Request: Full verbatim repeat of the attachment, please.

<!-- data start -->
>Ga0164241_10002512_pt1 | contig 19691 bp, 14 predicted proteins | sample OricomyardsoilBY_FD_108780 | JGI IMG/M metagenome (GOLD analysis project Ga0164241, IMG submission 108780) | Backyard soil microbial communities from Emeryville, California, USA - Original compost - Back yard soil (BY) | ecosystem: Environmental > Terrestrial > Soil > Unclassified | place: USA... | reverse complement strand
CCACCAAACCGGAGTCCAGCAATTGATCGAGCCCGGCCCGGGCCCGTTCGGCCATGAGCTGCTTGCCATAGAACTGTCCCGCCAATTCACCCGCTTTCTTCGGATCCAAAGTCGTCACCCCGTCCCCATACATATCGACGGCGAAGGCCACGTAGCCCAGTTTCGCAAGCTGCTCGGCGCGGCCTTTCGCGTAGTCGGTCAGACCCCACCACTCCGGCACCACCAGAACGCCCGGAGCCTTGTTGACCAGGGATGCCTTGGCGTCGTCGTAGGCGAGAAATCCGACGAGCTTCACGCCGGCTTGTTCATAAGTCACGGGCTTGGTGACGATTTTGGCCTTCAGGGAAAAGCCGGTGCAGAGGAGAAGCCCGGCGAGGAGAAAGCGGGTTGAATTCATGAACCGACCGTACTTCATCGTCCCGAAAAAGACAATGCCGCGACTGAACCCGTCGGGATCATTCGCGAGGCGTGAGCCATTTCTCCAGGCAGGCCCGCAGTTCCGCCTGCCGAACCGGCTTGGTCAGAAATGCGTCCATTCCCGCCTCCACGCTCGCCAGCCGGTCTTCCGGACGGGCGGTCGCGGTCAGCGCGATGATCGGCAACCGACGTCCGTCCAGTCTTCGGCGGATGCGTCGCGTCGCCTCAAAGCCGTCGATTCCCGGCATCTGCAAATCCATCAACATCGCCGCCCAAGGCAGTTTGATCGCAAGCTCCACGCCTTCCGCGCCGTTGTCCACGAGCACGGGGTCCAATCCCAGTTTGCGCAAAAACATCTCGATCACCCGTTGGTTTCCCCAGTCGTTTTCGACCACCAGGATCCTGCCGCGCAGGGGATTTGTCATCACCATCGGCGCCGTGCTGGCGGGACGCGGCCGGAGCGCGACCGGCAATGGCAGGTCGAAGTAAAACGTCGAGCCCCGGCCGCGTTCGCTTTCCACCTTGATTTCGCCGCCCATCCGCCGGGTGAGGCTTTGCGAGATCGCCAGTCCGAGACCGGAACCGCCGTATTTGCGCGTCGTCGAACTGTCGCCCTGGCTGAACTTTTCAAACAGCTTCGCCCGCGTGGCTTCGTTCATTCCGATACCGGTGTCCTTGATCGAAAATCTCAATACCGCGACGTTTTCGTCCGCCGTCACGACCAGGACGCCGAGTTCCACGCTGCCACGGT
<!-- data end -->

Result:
>Ga0164241_10002512_pt1 | contig 19691 bp, 14 predicted proteins | sample OricomyardsoilBY_FD_108780 | JGI IMG/M metagenome (GOLD analysis project Ga0164241, IMG submission 108780) | Backyard soil microbial communities from Emeryville, California, USA - Original compost - Back yard soil (BY) | ecosystem: Environmental > Terrestrial > Soil > Unclassified | place: USA... | reverse complement strand
CCACCAAACCGGAGTCCAGCAATTGATCGAGCCCGGCCCGGGCCCGTTCGGCCATGAGCTGCTTGCCATAGAACTGTCCCGCCAATTCACCCGCTTTCTTCGGATCCAAAGTCGTCACCCCGTCCCCATACATATCGACGGCGAAGGCCACGTAGCCCAGTTTCGCAAGCTGCTCGGCGCGGCCTTTCGCGTAGTCGGTCAGACCCCACCACTCCGGCACCACCAGAACGCCCGGAGCCTTGTTGACCAGGGATGCCTTGGCGTCGTCGTAGGCGAGAAATCCGACGAGCTTCACGCCGGCTTGTTCATAAGTCACGGGCTTGGTGACGATTTTGGCCTTCAGGGAAAAGCCGGTGCAGAGGAGAAGCCCGGCGAGGAGAAAGCGGGTTGAATTCATGAACCGACCGTACTTCATCGTCCCGAAAAAGACAATGCCGCGACTGAACCCGTCGGGATCATTCGCGAGGCGTGAGCCATTTCTCCAGGCAGGCCCGCAGTTCCGCCTGCCGAACCGGCTTGGTCAGAAATGCGTCCATTCCCGCCTCCACGCTCGCCAGCCGGTCTTCCGGACGGGCGGTCGCGGTCAGCGCGATGATCGGCAACCGACGTCCGTCCAGTCTTCGGCGGATGCGTCGCGTCGCCTCAAAGCCGTCGATTCCCGGCATCTGCAAATCCATCAACATCGCCGCCCAAGGCAGTTTGATCGCAAGCTCCACGCCTTCCGCGCCGTTGTCCACGAGCACGGGGTCCAATCCCAGTTTGCGCAAAAACATCTCGATCACCCGTTGGTTTCCCCAGTCGTTTTCGACCACCAGGATCCTGCCGCGCAGGGGATTTGTCATCACCATCGGCGCCGTGCTGGCGGGACGCGGCCGGAGCGCGACCGGCAATGGCAGGTCGAAGTAAAACGTCGAGCCCCGGCCGCGTTCGCTTTCCACCTTGATTTCGCCGCCCATCCGCCGGGTGAGGCTTTGCGAGATCGCCAGTCCGAGACCGGAACCGCCGTATTTGCGCGTCGTCGAACTGTCGCCCTGGCTGAACTTTTCAAACAGCTTCGCCCGCGTGGCTTCGTTCATTCCGATACCGGTGTCCTTGATCGAAAATCTCAATACCGCGACGTTTTCGTCCGCCGTCACGACCAGGACGCCGAGTTCCACGCTGCCACGGT